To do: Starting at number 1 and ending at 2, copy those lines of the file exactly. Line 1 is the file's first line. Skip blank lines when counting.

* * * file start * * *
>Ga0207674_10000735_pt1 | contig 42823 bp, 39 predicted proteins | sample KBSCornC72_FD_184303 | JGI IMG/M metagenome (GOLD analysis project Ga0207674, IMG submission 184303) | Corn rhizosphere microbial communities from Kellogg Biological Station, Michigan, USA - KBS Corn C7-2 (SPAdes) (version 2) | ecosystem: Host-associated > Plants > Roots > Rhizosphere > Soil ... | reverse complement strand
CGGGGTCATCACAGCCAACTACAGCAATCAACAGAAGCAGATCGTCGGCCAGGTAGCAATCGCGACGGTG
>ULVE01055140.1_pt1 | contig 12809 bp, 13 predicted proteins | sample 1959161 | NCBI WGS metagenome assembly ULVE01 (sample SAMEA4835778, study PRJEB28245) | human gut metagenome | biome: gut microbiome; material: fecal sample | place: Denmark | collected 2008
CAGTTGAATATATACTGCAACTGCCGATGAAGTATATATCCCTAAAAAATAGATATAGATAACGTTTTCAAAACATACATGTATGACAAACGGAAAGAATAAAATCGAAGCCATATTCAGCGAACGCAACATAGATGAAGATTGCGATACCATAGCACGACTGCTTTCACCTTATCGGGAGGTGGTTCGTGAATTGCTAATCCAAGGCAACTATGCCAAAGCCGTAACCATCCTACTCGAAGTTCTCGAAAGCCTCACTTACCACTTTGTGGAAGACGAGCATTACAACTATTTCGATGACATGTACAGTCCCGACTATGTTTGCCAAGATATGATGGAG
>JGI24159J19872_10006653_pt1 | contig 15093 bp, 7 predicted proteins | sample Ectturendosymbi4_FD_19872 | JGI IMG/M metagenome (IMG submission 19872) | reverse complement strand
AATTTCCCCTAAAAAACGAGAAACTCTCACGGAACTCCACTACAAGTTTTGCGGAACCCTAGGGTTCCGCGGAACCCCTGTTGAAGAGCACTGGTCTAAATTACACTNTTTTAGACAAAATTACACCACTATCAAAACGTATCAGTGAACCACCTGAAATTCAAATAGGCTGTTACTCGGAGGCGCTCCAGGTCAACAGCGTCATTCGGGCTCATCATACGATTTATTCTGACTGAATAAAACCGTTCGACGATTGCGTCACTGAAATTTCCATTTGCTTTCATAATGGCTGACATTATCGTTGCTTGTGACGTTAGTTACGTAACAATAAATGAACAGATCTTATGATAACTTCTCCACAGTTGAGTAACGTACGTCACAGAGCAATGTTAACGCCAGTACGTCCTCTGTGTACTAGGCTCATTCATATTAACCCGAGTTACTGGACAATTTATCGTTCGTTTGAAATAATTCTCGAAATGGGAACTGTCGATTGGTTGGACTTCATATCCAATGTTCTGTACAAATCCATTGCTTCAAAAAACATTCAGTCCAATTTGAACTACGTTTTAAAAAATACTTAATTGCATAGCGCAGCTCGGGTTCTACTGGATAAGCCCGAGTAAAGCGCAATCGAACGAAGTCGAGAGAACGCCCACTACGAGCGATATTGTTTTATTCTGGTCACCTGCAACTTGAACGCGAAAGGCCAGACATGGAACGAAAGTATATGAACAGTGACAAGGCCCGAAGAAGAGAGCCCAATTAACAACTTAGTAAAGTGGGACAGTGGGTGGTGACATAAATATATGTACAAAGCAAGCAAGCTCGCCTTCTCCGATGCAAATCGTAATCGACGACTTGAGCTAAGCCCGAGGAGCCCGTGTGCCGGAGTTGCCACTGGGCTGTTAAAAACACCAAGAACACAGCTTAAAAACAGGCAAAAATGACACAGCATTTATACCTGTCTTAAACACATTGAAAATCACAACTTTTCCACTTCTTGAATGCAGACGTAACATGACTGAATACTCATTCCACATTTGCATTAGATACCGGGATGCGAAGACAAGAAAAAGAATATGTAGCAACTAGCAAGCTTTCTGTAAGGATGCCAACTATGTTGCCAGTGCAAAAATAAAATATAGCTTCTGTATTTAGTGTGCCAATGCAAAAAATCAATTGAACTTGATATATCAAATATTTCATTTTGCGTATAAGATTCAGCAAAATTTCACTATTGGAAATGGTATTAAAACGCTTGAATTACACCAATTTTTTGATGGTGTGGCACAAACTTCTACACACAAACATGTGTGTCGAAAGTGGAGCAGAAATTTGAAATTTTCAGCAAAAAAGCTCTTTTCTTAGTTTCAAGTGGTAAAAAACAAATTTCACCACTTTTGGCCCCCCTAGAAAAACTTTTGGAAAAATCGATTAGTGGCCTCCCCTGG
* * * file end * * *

>Ga0207674_10000735_pt1 | contig 42823 bp, 39 predicted proteins | sample KBSCornC72_FD_184303 | JGI IMG/M metagenome (GOLD analysis project Ga0207674, IMG submission 184303) | Corn rhizosphere microbial communities from Kellogg Biological Station, Michigan, USA - KBS Corn C7-2 (SPAdes) (version 2) | ecosystem: Host-associated > Plants > Roots > Rhizosphere > Soil ... | reverse complement strand
CGGGGTCATCACAGCCAACTACAGCAATCAACAGAAGCAGATCGTCGGCCAGGTAGCAATCGCGACGGTG